Chancellor of Bob Jones University


Dr. Bob Jones III was appointed president of Bob Jones University in Greenville, S.C., in 1971 and Chairman of the Board of Trustees in 1998, the third to hold these offices since the university was founded in 1927 by his late grandfather. Under the leadership of the three Drs. Jones, it has grown from a small college to a university which has more course offerings and majors than any other Bible-believing Christian institution in the world.


On May 7, 2005, Dr. Jones became Chancellor of BJU, and his younger son Stephen was chosen by the Board of Trustees to be the school’s fourth president.


In much demand as a forthright preacher, he receives more requests for meetings than he is able to fill with his varied schedule of duties. He has led the cast in many Shakespearean plays produced by the BJU Classic Players and has performed major roles in several Unusual Films productions, among them three full-length, award-winning Christian films, “Wine of Morning,” “Red Runs the River,” and “Flame in the Wind.”


Well known for his outspoken religious and ethical convictions, Dr. Jones has been selected to represent the view of Bible-believing Christians on educational and national television.



Are You Listening?


Suffering heightens sensitivity. C.S. Lewis said it this way: “Pain is God’s megaphone to rouse a deaf world.”


Have you ever noticed that you tend to be much more aware of traffic conditions after having an accident or a near-miss? You can injure a knee or an ankle and then find yourself favoring that limb when crossing a slick surface or playing some sport. It doesn’t take too many bounced checks to (hopefully) remind you to balance your checkbook with a little more care.


Suffering is no different. Weeping hearts are acutely aware of God, nagging questions, and the persistent pain. Even those who do not profess to be Christians cry out to God when confronted by tragedy. The sensitivity of the soul to things spiritual increases when the joy of things temporal decreases. This is God’s plan.


However, the view of God that we may have from our forest of suffering is easily obstructed. Our deep pain and daily problems can actually monopolize our attention, drawing our hearts away from God. This is no new thing. These distractions from God’s purpose for our suffering have been present for thousands of years.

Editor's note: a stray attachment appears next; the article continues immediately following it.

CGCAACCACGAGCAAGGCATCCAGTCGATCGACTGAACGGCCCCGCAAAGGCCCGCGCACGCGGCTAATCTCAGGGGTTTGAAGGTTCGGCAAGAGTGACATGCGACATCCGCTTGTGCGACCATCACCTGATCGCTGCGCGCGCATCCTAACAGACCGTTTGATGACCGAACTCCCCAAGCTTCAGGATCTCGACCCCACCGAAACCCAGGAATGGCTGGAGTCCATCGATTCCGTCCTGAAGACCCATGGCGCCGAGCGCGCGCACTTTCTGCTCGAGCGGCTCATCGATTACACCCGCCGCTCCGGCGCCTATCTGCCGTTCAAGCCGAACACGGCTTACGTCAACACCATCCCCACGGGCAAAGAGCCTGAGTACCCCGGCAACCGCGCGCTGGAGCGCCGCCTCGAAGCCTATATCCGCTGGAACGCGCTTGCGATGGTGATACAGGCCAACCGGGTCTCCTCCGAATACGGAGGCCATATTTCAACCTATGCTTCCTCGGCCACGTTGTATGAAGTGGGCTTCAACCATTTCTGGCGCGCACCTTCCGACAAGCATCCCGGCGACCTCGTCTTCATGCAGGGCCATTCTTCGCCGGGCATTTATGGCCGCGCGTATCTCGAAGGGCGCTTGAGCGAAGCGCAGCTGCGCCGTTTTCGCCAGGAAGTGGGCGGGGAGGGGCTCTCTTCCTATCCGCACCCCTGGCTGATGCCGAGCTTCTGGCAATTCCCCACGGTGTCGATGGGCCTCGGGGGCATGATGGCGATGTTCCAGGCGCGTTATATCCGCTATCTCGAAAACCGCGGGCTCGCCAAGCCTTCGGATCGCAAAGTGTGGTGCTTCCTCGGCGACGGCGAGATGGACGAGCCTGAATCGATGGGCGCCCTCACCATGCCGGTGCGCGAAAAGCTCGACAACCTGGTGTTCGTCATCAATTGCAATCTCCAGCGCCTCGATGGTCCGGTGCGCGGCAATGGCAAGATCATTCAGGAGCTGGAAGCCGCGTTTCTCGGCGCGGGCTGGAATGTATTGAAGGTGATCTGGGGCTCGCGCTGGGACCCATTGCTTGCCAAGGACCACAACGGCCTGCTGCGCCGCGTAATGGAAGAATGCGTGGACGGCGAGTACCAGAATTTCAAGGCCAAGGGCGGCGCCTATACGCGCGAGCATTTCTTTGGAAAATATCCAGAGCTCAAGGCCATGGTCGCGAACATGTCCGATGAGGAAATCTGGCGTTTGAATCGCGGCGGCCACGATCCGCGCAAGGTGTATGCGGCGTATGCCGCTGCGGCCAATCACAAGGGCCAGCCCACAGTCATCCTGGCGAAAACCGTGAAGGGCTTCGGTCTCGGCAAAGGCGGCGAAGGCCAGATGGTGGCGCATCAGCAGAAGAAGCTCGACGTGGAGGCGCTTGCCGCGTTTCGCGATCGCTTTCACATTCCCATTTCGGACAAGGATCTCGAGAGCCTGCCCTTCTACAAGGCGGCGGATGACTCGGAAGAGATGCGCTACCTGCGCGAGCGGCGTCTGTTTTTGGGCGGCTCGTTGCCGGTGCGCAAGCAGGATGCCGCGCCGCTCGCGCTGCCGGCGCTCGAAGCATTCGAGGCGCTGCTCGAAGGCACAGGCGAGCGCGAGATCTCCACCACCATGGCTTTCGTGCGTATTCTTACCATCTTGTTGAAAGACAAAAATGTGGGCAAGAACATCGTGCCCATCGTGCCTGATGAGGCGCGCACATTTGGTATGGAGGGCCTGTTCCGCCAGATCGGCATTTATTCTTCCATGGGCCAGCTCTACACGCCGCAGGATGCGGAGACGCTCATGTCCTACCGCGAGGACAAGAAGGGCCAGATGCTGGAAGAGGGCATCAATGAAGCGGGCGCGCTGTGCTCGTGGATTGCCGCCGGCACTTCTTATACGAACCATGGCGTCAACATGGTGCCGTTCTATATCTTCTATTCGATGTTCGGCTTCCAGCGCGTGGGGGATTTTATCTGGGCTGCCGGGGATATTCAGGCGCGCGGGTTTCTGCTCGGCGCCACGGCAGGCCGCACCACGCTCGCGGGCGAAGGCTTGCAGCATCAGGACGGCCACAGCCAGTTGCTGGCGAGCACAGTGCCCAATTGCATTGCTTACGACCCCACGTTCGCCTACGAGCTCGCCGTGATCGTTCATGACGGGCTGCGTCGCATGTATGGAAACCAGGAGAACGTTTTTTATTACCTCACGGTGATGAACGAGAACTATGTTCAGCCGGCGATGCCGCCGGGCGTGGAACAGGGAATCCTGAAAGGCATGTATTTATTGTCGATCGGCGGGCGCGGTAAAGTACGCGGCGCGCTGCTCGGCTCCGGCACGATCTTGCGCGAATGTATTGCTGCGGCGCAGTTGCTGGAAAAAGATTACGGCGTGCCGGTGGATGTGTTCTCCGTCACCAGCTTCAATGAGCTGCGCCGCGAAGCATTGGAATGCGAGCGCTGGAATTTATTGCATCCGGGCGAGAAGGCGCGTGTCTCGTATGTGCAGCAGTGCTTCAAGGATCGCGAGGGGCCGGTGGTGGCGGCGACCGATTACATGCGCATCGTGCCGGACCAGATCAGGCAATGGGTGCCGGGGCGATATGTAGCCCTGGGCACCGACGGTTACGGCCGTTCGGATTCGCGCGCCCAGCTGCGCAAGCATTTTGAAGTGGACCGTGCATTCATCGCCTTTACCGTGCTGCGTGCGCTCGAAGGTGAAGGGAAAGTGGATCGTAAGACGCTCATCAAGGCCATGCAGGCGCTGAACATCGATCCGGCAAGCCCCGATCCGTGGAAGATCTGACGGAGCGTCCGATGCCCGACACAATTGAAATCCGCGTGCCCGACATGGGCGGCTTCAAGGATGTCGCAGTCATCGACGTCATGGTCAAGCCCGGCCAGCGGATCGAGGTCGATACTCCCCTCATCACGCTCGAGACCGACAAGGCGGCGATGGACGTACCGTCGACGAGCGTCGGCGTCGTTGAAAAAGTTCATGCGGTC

The Bible records the horrific story of a good man who endured unbelievable pain. God wanted to heighten this man’s sensitivity to Himself. For a while he endured well—he allowed his heightened sensitivity to fasten his eyes on God. But over time, the man became engrossed with his pain. In the end, however, he came to see God from breathtaking vistas of which he had never dreamed.


This is the story of Job. The story of a real man. The story of every man.


Job suffered like most men have never suffered. The blood-intensity of his pain began to turn his gaze from God and onto himself. Job’s trials branded every area of his life. He suffered physically, losing all his wealth and children in one day (1:13-14). He was afflicted with an awful disease (2:8-10). He endured social hardships, being scorned and betrayed not only by the lowest on the social ladder (16:10), but even by his own friends (2:7-8; 16:14-23). Job also experienced a wide range of troubling emotions: uncertainty (9:20), hostility (10:3), dismay (21:6), and loneliness (19:13-19). Above it all, Job was terrified at God’s deafening silence toward him spiritually (23:8). At the beginning, Job tried not to focus on his problems, but eventually the shouts of his pain began to drown out everything else.